Botox is unsafe and even deadly? This is a common statement made by men and women. It's so common, in fact, that it’s likely the first thing anyone will hear when someone who opposes Botox speaks. There are two parts to their argument: 1) Botox is a poison, 2) Too much of it can kill you.
Interestingly, both of these statements are actually true. Botox does what it does because it’s a mild poison and too much of any poison, no matter how mild, can kill you. What the statement misses is the “mild” part and the amount required to cause harm. Too much water can kill you too, but you won't hear that announced as fact very often.
The truth is, for Botox to become lethal, at least 3,000 units need to be delivered in a relatively short amount of time.
Most cosmetic Botox treatments use 100 units or less. That's a pretty sizeable safety margin.
Once you use Botox, you can't stop using it because your looks will change forever?
This is another common myth, but this one is based on nothing in reality. Botox changes your appearance slightly when it's active, which can be for 4 to 6 months. That amount of time is enough for many to get used to the “new you” and when it fades, they notice. So most who use Botox use it regularly (2-3 times a year). Since the cost for treatments is roughly equivalent to a trip to the spa, it's within reach of nearly everyone. In fact, the most common users are working mothers between ages 40 and 55 with a household income of $100,000 or less.
How do different doctors charge different prices for the same Botox?
Botox varies by provider and by the particular area. Typically, the different areas that are treated include the lines in-between the brows (glabella), the forehead, and the “crow’s feet.” According to the American Society for Aesthetic Plastic Surgery (ASAPS), the cost per treatment in the United States averages between $300 and $500. Always ensure that your injector is experienced and properly trained; that you are getting FDA approved Botox Cosmetic from Allergan; and know how many units you receive. Pricing may also be lower if physicians use an assistant (that is often not a doctor) to provide injections. You should decide for yourself if you are comfortable with this before going to the office.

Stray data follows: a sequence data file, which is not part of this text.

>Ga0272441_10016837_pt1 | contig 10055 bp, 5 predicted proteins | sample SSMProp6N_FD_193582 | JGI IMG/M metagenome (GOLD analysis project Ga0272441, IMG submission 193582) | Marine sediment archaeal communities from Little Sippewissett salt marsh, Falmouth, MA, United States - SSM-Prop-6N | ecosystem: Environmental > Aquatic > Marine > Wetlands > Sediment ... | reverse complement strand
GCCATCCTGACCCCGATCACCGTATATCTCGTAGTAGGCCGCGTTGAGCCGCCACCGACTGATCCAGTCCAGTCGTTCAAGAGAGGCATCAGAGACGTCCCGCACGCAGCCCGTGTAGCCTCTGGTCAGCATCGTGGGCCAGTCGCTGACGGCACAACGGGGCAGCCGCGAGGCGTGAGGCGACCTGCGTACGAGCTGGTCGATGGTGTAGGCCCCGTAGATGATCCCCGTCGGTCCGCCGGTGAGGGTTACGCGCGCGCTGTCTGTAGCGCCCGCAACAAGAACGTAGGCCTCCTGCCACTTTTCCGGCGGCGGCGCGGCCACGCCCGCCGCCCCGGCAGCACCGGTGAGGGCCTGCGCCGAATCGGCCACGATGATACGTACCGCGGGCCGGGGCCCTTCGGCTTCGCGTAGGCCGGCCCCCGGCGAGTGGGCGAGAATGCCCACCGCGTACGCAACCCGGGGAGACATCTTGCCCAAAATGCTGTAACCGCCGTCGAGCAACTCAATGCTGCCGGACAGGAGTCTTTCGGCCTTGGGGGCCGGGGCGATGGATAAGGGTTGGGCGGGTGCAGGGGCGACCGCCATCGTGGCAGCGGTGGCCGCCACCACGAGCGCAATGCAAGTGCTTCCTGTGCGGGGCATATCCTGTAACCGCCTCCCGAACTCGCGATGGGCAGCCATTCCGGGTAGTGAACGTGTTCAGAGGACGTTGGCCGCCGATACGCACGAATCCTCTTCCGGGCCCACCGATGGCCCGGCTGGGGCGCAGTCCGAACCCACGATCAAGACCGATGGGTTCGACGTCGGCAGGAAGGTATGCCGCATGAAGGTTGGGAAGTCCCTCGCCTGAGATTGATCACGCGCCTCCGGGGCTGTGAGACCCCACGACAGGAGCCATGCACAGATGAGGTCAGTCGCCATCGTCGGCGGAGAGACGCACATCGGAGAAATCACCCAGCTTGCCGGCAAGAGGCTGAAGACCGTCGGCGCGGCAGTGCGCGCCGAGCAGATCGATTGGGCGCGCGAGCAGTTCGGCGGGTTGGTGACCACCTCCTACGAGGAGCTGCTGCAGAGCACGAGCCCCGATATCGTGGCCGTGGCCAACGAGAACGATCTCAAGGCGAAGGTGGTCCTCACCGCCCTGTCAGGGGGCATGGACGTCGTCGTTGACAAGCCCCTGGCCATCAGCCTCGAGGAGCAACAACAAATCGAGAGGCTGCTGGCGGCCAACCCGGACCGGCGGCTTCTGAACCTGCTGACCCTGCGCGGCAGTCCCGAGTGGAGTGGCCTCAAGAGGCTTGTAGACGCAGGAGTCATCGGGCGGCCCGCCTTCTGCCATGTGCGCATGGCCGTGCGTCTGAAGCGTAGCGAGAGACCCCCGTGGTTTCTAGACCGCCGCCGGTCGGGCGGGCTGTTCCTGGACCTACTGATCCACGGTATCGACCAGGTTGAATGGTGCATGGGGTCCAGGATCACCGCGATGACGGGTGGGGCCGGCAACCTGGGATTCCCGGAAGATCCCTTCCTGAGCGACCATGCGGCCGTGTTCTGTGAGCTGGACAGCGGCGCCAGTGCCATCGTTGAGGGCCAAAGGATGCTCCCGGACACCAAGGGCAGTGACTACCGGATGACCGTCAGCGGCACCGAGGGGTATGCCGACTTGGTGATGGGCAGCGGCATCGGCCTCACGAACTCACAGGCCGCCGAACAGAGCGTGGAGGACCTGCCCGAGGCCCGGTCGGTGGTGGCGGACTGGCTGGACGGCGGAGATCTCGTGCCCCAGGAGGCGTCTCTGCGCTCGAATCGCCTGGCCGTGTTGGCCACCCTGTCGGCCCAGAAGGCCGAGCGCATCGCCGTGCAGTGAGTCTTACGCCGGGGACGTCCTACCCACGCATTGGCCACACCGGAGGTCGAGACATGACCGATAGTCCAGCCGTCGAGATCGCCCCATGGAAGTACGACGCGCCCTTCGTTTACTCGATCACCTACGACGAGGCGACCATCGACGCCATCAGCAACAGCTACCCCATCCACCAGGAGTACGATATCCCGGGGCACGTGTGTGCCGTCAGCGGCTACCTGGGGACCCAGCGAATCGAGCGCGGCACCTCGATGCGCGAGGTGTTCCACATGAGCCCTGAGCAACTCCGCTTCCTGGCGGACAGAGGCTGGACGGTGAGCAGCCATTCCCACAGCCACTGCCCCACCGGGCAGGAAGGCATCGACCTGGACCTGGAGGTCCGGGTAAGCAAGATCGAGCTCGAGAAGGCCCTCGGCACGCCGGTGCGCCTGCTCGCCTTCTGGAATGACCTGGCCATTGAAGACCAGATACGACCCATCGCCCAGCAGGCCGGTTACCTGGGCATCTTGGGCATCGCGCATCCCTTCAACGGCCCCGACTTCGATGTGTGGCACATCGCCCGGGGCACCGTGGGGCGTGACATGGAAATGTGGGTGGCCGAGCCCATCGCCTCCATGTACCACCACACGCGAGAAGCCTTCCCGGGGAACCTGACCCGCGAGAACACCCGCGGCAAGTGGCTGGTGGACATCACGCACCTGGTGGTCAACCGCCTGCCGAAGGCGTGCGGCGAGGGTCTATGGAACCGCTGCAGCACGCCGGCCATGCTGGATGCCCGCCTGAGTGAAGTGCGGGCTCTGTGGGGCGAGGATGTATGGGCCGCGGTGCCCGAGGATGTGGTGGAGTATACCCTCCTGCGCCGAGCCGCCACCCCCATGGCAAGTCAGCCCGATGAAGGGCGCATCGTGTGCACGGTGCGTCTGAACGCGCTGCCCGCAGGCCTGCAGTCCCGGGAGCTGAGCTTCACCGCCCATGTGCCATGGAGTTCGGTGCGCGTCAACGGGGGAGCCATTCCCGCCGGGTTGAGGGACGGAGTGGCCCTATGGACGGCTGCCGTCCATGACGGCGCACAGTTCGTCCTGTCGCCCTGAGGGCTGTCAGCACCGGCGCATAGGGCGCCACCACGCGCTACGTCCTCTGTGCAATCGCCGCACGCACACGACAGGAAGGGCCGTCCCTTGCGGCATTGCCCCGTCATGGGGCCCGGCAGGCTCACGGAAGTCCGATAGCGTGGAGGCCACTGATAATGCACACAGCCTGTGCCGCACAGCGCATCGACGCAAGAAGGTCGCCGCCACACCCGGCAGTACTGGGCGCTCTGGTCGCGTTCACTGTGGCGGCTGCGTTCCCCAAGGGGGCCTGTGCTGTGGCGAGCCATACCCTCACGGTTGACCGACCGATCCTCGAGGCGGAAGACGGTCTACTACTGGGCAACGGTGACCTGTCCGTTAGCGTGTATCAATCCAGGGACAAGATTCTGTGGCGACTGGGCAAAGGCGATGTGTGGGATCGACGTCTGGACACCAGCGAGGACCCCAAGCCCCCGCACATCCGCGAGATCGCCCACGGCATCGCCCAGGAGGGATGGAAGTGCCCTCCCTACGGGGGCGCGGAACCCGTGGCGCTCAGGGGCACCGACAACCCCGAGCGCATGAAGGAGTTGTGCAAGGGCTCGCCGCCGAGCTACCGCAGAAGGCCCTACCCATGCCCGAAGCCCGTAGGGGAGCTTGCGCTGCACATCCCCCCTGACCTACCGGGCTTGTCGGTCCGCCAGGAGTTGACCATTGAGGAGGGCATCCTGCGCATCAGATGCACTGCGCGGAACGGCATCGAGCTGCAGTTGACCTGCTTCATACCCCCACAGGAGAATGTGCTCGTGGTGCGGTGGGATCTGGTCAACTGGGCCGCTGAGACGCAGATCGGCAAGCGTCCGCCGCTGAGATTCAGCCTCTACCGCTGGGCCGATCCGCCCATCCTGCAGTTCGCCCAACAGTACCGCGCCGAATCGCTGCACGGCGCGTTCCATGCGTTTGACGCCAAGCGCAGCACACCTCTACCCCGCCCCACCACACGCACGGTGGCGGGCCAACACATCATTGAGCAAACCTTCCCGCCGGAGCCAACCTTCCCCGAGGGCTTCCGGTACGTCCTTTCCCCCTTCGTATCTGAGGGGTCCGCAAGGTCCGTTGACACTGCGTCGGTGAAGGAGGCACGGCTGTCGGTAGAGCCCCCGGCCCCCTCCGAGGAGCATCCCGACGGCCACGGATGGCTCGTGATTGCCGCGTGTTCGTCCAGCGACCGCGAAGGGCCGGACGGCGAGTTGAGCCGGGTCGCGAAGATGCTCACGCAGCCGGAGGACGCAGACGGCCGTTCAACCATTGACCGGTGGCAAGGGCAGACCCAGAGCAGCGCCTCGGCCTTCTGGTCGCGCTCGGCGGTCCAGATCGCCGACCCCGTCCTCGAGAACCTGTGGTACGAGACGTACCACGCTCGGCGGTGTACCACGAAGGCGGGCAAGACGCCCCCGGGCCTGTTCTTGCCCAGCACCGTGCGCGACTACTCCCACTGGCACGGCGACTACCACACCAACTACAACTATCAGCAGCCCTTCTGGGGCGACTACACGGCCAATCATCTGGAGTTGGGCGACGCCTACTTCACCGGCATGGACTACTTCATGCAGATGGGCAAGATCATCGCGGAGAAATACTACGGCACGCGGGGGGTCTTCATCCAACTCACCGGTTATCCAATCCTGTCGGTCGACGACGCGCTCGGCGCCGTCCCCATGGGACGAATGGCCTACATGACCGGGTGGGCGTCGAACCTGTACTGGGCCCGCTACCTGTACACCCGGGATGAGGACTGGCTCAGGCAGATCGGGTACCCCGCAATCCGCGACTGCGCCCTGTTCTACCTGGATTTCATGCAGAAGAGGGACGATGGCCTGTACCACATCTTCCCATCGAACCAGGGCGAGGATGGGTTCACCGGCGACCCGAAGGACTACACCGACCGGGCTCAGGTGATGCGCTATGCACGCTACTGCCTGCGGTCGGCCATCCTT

As Botox wears off it spreads in your blood stream and can affect other parts of your body?
This is an extension of the above myth. Because of the way that Botox works, it cannot spread beyond the area of the injection site. This is because of the way that it interacts with muscle tissue. Botox binds with chemical factories in nerve cells, preventing them from sending specific types of signals. Those signals are what tell muscles to contract, which is what causes wrinkling. When the muscles remain totally relaxed, wrinkles disappear. What Botox is doing is preventing the weakening muscles from contracting. The bind that Botox makes is in specific cells, so it does not spread once bound. As the clinical effect wears off, it’s not because Botox has broken free in its binding site, it’s because our body makes more receptors for those contractile signals
Botox is a scam because some doctors charge very little for the service and others charge exorbitant amounts?
This final point is about economics and marketing, not really about Botox. Like it or not, cosmetic surgery is almost always a free choice on the part of the patient and the physician. So the costs will be whatever the patient is willing to pay and the doctor is willing to accept. Yes, some physicians may charge large sums of money for Botox treatments, but those doctors are usually targeting a specific clientele who is willing to pay that price for whatever reason. Similarly, some doctors offer first treatments at extremely low cost – often lower than their own costs. This is to entice patients into their clinic to give Botox a try.
In both cases, the doctors are operating from the same background in regards to Botox. It all comes from the same supplier, Allergan; it all arrives refrigerated in little bottles; it all requires mixing to the specifications the doctor has for each treatment; and it all costs roughly the same no matter the doctor. The bottles are typically 2-dose bottles, meaning there is enough in there for two patients. So doctors will usually measure them out for a single treatment at half a bottle and then use the other half on a new patient, obviously avoiding any mixing in the process. Once the bottle is opened, it must be used within four hours, so doctors tend to schedule patients in pairs, back to back.
Written by Dr. Scott Blyer, New York City surgeon, Diplomate of the American Board of Cosmetic Surgery and CEO of Cameo Surgery